Sports Medicine

, Volume 39, Issue 2, pp 147–166 | Cite as

Factors Modulating Post-Activation Potentiation and its Effect on Performance of Subsequent Explosive Activities

  • Neale Anthony TillinEmail author
  • David Bishop
Review Article


Post-activation potentiation (PAP) is induced by a voluntary conditioning contraction (CC), performed typically at a maximal or near-maximal intensity, and has consistently been shown to increase both peak force and rate of force development during subsequent twitch contractions. The proposed mechanisms underlying PAP are associated with phosphorylation of myosin regulatory light chains, increased recruitment of higher order motor units, and a possible change in pennation angle. If PAP could be induced by a CC in humans, and utilized during a subsequent explosive activity (e.g. jump or sprint), it could potentially enhance mechanical power and thus performance and/or the training stimulus of that activity. However, the CC might also induce fatigue, and it is the balance between PAP and fatigue that will determine the net effect on performance of a subsequent explosive activity. The PAP-fatigue relationship is affected by several variables including CC volume and intensity, recovery period following the CC, type of CC, type of subsequent activity, and subject characteristics. These variables have not been standardized across past research, and as a result, evidence of the effects of CC on performance of subsequent explosive activities is equivocal. In order to better inform and direct future research on this topic, this article will highlight and discuss the key variables that may be responsible for the contrasting results observed in the current literature. Future research should aim to better understand the effect of different conditions on the interaction between PAP and fatigue, with an aim of establishing the specific application (if any) of PAP to sport.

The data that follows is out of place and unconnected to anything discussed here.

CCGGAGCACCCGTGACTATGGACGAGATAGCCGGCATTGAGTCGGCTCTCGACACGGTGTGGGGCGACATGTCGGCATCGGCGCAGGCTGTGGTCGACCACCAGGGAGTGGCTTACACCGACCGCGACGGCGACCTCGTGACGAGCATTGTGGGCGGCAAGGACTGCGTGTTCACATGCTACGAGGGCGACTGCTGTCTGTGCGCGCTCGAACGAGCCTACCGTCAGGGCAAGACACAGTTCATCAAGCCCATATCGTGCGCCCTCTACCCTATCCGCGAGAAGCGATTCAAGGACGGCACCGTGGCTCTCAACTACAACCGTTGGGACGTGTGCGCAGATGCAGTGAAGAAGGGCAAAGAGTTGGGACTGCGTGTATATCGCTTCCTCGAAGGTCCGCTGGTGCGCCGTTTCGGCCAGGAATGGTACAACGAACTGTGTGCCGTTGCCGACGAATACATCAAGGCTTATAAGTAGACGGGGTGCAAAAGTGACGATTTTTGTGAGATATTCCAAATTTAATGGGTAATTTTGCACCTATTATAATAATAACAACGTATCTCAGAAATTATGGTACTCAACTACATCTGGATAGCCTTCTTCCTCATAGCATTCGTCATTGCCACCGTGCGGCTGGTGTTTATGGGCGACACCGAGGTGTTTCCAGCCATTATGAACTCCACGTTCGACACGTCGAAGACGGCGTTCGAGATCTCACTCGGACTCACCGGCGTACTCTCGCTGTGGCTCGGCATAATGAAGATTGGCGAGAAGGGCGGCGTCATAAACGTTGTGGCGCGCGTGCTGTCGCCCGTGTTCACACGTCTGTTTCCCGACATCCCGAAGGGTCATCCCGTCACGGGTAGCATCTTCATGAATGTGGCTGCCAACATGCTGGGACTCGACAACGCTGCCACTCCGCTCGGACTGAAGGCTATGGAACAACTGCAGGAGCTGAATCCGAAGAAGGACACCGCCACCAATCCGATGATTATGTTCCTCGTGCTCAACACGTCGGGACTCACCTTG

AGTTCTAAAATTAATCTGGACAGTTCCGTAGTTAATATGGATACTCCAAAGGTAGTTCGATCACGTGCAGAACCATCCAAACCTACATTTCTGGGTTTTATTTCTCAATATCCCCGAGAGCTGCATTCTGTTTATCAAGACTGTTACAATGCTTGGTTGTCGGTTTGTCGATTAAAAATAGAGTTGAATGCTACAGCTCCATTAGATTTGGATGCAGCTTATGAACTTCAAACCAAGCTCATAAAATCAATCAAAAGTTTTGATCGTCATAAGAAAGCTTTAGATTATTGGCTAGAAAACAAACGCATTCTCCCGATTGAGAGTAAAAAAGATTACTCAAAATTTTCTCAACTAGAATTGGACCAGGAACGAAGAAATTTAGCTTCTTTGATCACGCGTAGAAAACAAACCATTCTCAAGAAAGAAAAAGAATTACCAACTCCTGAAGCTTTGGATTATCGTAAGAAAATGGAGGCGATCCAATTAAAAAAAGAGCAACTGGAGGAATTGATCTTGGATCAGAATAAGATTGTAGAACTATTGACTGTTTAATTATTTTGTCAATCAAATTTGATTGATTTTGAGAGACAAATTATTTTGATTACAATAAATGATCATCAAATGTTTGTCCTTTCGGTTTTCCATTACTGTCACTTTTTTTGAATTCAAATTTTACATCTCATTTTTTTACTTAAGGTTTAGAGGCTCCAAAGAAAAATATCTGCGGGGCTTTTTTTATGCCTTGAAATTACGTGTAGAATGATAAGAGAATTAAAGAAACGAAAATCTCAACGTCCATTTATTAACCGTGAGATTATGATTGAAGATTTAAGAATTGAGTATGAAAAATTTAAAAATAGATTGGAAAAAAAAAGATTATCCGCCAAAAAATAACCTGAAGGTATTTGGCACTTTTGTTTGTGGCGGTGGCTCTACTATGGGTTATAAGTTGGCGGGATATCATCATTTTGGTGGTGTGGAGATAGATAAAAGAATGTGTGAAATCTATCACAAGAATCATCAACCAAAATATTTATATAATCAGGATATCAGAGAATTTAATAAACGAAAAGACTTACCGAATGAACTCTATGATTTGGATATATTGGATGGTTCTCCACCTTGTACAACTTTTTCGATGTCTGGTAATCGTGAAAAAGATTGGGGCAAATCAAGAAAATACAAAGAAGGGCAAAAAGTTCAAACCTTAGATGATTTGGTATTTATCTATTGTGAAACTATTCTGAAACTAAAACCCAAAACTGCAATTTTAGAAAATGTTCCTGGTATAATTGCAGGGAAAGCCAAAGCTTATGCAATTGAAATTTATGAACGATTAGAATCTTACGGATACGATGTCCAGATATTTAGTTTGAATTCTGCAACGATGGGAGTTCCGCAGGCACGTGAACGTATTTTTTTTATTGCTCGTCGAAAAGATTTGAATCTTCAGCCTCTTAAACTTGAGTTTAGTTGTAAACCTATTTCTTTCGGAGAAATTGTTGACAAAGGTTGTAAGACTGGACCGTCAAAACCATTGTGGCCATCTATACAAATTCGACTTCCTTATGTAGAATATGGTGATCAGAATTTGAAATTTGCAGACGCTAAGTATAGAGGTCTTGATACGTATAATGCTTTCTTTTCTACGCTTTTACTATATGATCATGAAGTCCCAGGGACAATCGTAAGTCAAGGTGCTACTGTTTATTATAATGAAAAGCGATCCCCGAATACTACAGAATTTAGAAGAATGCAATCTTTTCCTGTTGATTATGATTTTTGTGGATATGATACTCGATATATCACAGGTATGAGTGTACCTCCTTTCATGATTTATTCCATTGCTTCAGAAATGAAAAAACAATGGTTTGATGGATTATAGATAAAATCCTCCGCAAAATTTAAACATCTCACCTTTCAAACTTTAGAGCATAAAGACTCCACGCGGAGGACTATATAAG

Isometric Contraction Regulatory Light Chain Pennation Angle Fatigue Protocol Dynamic Contraction 
These keywords were added by machine and not by the authors. This process is experimental and the keywords may be updated as the learning algorithm improves.



No sources of funding were used in the preparation of this review and the authors have no conflicts of interest that are directly relevant to the contents of the review.


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Copyright information

© Springer International Publishing AG 2009

Authors and Affiliations

  1. 1.School of Human Movement and Exercise Sciencethe University of Western AustraliaCrawleyAustralia
  2. 2.School of Sport and Exercise ScienceLoughborough UniversityLoughborough, LeicestershireUK
  3. 3.Facoltà di Scienze MotorieUniversità degli Studi di VeronaVeronaItaly

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